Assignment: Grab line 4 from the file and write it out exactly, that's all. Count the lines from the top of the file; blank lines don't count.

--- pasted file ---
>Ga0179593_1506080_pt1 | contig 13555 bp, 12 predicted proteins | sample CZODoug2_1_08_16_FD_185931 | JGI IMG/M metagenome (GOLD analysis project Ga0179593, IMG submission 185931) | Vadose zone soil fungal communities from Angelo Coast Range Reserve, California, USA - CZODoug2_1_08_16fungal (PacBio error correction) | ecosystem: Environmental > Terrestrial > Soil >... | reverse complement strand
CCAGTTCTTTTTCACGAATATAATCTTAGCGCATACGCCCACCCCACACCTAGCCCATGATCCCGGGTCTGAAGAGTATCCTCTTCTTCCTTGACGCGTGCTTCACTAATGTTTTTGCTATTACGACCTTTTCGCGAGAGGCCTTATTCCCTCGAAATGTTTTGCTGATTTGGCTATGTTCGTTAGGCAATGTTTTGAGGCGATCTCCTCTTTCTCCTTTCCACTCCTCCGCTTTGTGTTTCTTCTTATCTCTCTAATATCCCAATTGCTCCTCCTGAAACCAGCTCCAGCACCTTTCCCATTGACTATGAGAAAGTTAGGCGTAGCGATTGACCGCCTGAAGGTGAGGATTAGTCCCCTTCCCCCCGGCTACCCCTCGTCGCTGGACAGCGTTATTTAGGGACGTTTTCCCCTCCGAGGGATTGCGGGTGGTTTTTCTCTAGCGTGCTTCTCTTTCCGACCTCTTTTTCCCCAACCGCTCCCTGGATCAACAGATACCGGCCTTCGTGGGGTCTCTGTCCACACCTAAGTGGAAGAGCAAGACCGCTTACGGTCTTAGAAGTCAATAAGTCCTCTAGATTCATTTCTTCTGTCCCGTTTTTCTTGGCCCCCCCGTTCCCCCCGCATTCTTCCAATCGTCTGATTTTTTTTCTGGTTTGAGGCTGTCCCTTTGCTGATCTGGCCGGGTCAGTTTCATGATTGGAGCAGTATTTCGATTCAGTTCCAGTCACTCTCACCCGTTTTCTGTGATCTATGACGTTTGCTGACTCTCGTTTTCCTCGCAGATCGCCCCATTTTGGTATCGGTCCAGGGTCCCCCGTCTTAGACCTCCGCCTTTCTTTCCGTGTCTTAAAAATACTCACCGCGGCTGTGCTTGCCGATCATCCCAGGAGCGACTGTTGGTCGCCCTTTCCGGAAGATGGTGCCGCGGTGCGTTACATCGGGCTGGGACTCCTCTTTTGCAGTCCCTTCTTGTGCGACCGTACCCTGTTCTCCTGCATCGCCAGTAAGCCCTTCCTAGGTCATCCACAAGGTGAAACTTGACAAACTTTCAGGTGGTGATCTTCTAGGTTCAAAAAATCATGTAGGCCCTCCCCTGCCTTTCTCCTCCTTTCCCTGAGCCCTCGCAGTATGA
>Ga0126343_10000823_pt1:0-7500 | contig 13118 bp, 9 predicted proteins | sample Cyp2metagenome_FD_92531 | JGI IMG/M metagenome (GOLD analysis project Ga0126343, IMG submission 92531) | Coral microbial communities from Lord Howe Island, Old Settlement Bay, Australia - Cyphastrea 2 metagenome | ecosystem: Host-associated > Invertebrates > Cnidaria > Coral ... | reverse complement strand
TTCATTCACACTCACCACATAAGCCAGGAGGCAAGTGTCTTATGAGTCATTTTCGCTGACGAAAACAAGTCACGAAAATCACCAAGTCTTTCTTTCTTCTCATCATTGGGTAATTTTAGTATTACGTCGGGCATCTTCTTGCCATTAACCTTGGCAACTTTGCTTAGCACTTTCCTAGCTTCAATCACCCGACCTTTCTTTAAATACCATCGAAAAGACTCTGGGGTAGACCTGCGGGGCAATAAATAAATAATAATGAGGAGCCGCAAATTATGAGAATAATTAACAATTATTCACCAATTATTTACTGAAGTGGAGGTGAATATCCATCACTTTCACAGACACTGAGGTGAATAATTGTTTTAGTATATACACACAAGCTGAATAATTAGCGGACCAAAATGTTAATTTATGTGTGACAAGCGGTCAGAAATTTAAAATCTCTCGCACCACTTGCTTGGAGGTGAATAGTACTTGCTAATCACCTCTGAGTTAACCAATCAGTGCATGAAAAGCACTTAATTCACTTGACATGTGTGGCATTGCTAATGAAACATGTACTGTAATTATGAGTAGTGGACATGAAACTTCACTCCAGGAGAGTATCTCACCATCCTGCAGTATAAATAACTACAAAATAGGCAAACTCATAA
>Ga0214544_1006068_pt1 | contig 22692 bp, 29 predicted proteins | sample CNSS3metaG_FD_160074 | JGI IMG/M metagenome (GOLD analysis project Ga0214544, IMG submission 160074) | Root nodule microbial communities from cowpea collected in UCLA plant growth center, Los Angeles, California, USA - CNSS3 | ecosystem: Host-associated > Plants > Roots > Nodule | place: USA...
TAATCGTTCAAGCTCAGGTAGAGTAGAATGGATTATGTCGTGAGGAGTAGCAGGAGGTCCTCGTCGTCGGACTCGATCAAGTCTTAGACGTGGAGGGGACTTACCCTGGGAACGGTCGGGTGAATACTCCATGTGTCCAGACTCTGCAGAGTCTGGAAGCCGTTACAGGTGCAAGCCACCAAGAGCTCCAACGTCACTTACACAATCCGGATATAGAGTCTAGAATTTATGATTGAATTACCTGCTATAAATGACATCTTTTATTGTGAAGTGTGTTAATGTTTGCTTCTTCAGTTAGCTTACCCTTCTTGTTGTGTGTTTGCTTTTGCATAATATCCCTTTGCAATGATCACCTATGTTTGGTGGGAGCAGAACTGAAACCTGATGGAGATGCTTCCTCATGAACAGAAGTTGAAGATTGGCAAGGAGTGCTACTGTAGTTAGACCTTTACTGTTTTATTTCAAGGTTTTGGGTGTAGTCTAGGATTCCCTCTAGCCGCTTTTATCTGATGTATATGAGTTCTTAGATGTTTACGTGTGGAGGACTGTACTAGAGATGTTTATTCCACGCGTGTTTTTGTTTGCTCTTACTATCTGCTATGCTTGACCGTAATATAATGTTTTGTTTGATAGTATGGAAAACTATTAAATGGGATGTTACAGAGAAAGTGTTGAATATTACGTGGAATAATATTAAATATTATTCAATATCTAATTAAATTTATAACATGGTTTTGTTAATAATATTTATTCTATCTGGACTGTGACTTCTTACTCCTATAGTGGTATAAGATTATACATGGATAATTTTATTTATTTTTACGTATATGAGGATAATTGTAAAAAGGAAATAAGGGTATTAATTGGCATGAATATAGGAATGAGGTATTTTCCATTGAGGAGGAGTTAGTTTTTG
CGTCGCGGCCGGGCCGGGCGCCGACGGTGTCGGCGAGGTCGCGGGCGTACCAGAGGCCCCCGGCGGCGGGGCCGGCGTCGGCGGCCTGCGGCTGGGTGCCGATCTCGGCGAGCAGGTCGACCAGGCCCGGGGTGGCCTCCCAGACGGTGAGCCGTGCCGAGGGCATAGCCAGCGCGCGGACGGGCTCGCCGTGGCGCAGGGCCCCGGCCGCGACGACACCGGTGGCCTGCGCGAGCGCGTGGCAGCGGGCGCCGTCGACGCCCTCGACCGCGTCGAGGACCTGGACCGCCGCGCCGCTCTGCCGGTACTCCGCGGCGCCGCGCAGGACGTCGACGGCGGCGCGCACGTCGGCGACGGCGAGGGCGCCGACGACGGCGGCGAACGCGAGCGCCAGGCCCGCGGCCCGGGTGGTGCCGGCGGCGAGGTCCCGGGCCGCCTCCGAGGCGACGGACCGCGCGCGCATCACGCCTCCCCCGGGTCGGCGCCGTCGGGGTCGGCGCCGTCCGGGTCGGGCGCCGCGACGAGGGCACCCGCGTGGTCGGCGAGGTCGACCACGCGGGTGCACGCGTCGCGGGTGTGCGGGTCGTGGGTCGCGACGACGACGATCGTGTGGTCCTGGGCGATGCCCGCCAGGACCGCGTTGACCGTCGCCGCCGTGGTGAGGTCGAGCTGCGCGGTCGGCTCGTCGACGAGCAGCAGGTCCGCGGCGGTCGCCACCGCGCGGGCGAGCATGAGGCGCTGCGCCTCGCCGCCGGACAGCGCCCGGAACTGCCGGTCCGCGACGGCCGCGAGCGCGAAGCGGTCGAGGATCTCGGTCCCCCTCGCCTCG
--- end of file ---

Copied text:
TTCATTCACACTCACCACATAAGCCAGGAGGCAAGTGTCTTATGAGTCATTTTCGCTGACGAAAACAAGTCACGAAAATCACCAAGTCTTTCTTTCTTCTCATCATTGGGTAATTTTAGTATTACGTCGGGCATCTTCTTGCCATTAACCTTGGCAACTTTGCTTAGCACTTTCCTAGCTTCAATCACCCGACCTTTCTTTAAATACCATCGAAAAGACTCTGGGGTAGACCTGCGGGGCAATAAATAAATAATAATGAGGAGCCGCAAATTATGAGAATAATTAACAATTATTCACCAATTATTTACTGAAGTGGAGGTGAATATCCATCACTTTCACAGACACTGAGGTGAATAATTGTTTTAGTATATACACACAAGCTGAATAATTAGCGGACCAAAATGTTAATTTATGTGTGACAAGCGGTCAGAAATTTAAAATCTCTCGCACCACTTGCTTGGAGGTGAATAGTACTTGCTAATCACCTCTGAGTTAACCAATCAGTGCATGAAAAGCACTTAATTCACTTGACATGTGTGGCATTGCTAATGAAACATGTACTGTAATTATGAGTAGTGGACATGAAACTTCACTCCAGGAGAGTATCTCACCATCCTGCAGTATAAATAACTACAAAATAGGCAAACTCATAA